Goals are to increase the number and competitiveness of minorities engaged in biomedical research by strengthening the science curricula at minority-serving institutions and increasing the research training opportunities for students and faculty at these institutions. MARC funds research training for honors undergraduates, predoctoral fellowships, faculty fellowships, and visiting scientist fellowships.

MBRS Branch

To increase the number of researchers who are members of minority groups underrepresented in biomedical sciences, the MBRS Branch awards grants to 2- or 4-year colleges, universities, and health professional schools with substantial enrollments of minorities. These grants support research by faculty members, strengthen the institutions’ biomedical research capabilities, and provide opportunities for students to work as part of a research team.

Special Initiatives

The division develops and launches new research and research training programs and other initiatives for minority scientists. These include the Bridges to the Future Programs (Bridges to the Baccalaureate and Bridges to the Doctorate), which are co-sponsored by the NIH National Center on Minority Health and Health Disparities.

The division is also responsible for organizing meetings and other activities that build networks among individuals and educational institutions to promote minority participation in sponsored research.

Division of Pharmacology, Physiology, and Biological Chemistry

The Division of Pharmacology, Physiology, and Biological Chemistry supports a broad spectrum of research and research training aimed at improving the molecular- level understanding of fundamental biological processes and discovering approaches to their control. Research supported by the division takes a multifaceted approach to problems in pharmacology, physiology, biochemistry, and biorelated chemistry that are either very basic in nature or that have implications for more than one disease area.

The goals of supported research include an improved understanding of drug action and mechanisms of anesthesia; new methods and targets for drug discovery; advances in natural products synthesis; an enhanced understanding of biological catalysis; a greater knowledge of metabolic regulation and fundamental physiological processes; and the integration and application of basic physiological, pharmacological, and biochemical research to clinical issues in anesthesia, clinical pharmacology, and trauma and burn injury. The division also supports quantitative studies of complex systems involving areas within its scope.

Biochemistry and Biorelated Chemistry Branch

This branch supports basic research in areas of biochemistry, such as enzyme catalysis and regulation, bioenergetics and redox biochemistry, and glycoconjugates. It also supports research in areas of biorelated chemistry, such as organic synthesis and methodology, as well as bioinorganic and medicinal chemistry.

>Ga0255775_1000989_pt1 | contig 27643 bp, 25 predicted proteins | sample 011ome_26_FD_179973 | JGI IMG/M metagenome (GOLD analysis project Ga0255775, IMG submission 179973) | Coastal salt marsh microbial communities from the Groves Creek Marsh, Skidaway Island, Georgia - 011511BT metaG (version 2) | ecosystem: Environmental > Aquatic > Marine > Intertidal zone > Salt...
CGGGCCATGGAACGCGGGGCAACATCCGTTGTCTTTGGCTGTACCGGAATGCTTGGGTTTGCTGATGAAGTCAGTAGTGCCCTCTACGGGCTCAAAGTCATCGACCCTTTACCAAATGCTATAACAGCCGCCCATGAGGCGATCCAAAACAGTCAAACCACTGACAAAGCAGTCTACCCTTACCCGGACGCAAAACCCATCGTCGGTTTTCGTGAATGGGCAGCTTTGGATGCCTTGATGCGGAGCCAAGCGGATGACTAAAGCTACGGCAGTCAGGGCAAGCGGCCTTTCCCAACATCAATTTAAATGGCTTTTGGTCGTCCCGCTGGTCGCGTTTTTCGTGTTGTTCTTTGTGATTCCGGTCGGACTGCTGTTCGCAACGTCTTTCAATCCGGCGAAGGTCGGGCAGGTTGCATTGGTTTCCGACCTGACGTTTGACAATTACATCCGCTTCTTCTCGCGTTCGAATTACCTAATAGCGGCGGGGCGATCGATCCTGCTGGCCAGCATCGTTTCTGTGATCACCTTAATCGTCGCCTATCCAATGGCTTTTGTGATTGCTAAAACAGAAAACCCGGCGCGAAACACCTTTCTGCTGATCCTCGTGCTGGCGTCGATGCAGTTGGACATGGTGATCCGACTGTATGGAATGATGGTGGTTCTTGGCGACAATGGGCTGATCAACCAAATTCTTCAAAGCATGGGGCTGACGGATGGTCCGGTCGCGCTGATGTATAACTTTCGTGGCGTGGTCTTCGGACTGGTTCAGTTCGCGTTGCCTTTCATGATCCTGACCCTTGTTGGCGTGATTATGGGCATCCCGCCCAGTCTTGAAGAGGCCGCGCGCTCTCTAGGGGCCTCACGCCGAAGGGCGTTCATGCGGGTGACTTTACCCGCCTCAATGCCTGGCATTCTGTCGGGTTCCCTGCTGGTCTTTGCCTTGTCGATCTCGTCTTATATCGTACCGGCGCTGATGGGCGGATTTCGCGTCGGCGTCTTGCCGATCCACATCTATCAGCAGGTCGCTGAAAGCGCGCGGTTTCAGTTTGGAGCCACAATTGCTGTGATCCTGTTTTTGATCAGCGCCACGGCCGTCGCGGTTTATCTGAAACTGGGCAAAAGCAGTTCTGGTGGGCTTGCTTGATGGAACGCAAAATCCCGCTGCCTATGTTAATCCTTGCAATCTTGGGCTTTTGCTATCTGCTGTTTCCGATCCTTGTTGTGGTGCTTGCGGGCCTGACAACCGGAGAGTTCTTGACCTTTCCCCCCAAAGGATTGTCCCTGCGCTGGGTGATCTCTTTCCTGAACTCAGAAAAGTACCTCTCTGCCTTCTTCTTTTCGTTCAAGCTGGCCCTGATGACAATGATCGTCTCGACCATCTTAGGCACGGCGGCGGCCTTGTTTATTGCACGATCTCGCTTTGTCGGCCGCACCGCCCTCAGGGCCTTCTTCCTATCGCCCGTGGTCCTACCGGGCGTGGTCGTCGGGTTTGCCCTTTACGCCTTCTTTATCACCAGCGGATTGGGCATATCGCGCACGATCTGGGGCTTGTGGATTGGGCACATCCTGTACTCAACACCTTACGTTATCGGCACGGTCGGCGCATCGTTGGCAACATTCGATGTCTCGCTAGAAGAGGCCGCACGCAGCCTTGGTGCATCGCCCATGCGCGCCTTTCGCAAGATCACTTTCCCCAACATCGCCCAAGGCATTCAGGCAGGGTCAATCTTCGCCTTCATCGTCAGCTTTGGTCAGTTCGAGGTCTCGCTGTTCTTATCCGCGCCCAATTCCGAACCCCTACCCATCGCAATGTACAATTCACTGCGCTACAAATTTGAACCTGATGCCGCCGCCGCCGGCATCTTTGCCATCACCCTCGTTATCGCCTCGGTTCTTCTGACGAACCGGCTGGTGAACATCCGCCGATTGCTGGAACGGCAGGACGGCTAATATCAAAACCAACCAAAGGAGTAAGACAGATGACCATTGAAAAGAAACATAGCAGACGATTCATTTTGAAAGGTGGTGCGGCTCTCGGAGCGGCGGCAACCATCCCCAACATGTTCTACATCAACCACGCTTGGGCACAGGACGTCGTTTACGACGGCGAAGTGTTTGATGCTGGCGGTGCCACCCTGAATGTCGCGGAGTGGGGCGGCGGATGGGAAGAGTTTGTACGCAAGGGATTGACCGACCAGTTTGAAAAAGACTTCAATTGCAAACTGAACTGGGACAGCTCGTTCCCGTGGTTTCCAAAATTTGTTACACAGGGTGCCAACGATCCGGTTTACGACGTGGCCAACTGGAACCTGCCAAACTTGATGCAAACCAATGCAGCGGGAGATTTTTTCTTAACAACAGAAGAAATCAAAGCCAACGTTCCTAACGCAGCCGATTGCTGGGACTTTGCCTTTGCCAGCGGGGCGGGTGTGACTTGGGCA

Examples of biochemical investigations include studies of the chemical basis of the regulation and catalytic properties of enzymes, intermediary metabolism, the chemical and physical properties of the cellular systems for electron transport and energy transduction, and the biosynthesis and structure of carbohydrate-containing macromolecules.

Chemical investigation examples include the development of strategies for natural products synthesis, studies of the structure and function of small molecules, the chemistry of metal ions in biological systems, the development of novel medicinal agents or mimics of macromolecular function, and the creation of new synthetic methodologies.

The branch also supports studies in biotechnology. This work focuses on the development of biological catalysts, including living organisms, for the production of useful chemical compounds, medicinal or diagnostic agents, or probes of biological phenomena.

Pharmacological and Physiological Sciences Branch

This branch supports research in pharmacology, anesthesiology, and the physiological sciences. Studies range from the molecular to the organismal level, and can be clinical in nature.

In the pharmacological sciences and anesthesiology, important areas being studied are the effects of drugs on the body and the body’s effects on drugs, as well as how these effects vary from individual to individual. This includes traditional investigations of the absorption, transport, distribution, metabolism, biotransformation, and excretion of drugs, as well as drug delivery strategies and determinants of bioavailability. It also includes a newer focus on pharmacogenetics, linking phenotype to genotype in drug action.